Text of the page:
Health Care Costs for Average American Could Triple by 2040 While Annual Spending Could Exceed $1 Trillion

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Deloitte LLP

Inequities across the U.S. health care system not only affect underserved populations’ access to affordable, high-quality care, but they also create avoidable costs and financial waste that impact all of society. Inequities impact the ability of every individual to achieve health and well-being and the costs have a greater impact on historically underserved populations. The healthcare sector is under pressure to reduce healthcare spending while increasing the quality of care. Persistent health inequities have a substantial impact on health outcomes and spending; however, the industry hasn’t found a way to address them within this context.

To understand how far-reaching this issue is, Deloitte developed a model to quantify the link between health spending and health inequities related to race, socioeconomic status, and sex/gender as summarized in the report, “U.S. health care can’t afford health inequities.” Deloitte analyzed several high-cost diseases (e.g., diabetes, asthma, cardiovascular), to determine the proportion of spending that could be attributed to health inequities today, and forecast this spending to 2040, taking into account population and per capita spending changes.

The analysis — a multi-pronged research approach meant to quantify and vet the costs of health inequities — showed that health inequities cost approximately $320 billion in annual health care spending today and could add up to more than $1 trillion by 2040. The cost could exceed that if unaddressed, directly impacting affordability and access, costing the average American at least $3,000 annually, up from $1,000 annually. Historically underserved communities could be even more disproportionately impacted.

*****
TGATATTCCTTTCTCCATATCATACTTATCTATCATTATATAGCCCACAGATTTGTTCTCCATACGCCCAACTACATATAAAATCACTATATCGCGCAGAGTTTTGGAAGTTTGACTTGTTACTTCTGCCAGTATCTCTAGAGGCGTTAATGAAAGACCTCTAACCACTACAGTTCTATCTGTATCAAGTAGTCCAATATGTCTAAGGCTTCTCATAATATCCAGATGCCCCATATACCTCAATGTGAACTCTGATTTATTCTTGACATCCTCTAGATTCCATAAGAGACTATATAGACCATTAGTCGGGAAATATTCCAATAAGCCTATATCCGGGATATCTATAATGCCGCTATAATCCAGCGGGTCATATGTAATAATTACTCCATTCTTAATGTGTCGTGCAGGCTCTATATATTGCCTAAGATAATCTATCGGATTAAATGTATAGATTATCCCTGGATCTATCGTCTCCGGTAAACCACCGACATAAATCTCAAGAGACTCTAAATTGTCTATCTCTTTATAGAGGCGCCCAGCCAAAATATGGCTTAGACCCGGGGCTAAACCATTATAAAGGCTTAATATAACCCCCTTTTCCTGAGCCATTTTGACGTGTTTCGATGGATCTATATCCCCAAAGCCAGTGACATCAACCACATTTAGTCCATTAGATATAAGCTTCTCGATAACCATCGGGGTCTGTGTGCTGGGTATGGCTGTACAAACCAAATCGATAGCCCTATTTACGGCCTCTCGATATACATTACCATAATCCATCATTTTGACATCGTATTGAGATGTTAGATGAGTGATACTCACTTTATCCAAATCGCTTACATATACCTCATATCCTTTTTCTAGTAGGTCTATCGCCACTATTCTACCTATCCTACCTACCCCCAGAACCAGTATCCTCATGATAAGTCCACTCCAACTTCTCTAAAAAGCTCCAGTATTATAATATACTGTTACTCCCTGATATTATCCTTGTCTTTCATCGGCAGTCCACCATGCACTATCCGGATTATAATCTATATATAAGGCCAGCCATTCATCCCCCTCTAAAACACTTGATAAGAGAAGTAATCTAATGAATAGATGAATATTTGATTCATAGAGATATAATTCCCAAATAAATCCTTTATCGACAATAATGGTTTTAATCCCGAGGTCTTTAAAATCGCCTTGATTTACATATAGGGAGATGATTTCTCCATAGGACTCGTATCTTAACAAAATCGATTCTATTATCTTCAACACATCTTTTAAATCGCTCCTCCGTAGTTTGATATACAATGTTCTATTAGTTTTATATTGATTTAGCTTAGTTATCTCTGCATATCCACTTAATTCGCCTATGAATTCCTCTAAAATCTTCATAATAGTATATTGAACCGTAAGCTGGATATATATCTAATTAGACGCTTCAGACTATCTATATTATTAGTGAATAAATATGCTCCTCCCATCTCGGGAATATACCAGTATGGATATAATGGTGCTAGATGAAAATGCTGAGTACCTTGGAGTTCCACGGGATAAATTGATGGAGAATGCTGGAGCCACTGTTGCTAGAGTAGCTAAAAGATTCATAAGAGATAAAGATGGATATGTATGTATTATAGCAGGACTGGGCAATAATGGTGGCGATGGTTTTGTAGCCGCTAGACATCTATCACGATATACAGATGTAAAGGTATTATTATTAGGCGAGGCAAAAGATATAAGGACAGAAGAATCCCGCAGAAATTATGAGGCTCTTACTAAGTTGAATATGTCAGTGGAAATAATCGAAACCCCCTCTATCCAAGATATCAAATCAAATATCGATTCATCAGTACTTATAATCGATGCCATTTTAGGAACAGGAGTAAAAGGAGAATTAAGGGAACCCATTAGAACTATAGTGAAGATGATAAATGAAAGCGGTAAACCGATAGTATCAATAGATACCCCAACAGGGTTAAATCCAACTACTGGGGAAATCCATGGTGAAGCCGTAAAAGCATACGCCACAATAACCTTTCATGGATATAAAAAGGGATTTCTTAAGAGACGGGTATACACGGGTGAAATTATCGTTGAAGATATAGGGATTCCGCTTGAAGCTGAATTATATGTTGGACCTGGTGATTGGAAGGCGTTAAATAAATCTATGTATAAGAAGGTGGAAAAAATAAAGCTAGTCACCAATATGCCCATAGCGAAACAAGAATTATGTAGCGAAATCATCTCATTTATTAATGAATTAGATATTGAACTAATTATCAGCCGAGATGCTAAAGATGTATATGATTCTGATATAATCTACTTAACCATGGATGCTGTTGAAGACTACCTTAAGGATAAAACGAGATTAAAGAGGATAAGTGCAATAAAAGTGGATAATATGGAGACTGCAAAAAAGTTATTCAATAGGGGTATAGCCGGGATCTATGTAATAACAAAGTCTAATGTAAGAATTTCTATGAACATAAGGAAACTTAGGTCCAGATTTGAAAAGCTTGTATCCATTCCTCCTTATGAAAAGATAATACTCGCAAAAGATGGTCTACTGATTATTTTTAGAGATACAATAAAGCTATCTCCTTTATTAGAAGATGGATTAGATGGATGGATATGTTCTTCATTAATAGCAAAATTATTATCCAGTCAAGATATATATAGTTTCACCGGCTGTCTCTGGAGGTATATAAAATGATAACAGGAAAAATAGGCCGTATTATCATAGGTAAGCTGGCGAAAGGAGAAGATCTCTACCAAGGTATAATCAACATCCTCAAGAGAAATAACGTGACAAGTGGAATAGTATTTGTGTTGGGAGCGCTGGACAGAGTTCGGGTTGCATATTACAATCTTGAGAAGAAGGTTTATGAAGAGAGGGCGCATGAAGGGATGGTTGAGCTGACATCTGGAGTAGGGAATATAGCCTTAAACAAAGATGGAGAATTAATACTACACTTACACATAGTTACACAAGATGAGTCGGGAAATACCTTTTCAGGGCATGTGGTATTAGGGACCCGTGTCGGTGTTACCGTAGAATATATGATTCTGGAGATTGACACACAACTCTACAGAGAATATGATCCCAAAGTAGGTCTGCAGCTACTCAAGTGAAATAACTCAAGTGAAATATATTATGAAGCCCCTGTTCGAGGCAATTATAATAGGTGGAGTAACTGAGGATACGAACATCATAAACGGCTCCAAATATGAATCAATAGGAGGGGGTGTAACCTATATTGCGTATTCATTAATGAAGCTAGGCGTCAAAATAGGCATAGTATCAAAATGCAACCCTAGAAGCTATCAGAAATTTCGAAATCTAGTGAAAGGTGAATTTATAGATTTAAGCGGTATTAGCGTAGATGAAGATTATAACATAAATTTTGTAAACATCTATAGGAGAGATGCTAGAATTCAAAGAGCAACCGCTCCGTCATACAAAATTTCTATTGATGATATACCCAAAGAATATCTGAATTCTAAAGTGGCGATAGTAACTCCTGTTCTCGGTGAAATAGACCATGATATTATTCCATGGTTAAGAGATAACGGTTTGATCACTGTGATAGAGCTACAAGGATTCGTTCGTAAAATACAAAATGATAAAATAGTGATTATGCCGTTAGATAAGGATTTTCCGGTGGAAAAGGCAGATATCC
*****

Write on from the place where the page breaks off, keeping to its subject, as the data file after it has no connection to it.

Key takeaways:

  • Health inequities account for approximately $320 billion in annual health care spending today, and if unaddressed, this figure could grow to $1 trillion or more by 2040.
  • The projected rise in health care spending could cost the average American at least $3,000 annually, up from today’s cost of $1,000 per year.
  • Every organization today should address health inequities by intentionally designing for an equitable future of health.
  • Trust, partnerships, measurement, and addressing individual and community level disparities are critical underlying mechanisms for the industry to eliminate health inequities.

“Costs are already at a crisis level for the industry, and if left unaddressed, the trajectory of costs could result in an even greater number of unaffordable bills and declining health and productivity for everyone. It’s critical that we act now to change this trajectory to achieve a better, more equitable future of health for all.” – Neal Batra, principal, life sciences and health care, Deloitte Consulting LLP.

Need for change

Removing barriers to health equity can have a positive impact on outcomes, quality of life, and the greater health and well-being of individuals and communities. However, it will require action by industry leaders with intentionality in design, rebuilding trust, partnerships, measurement, and addressing individual and community level inequities.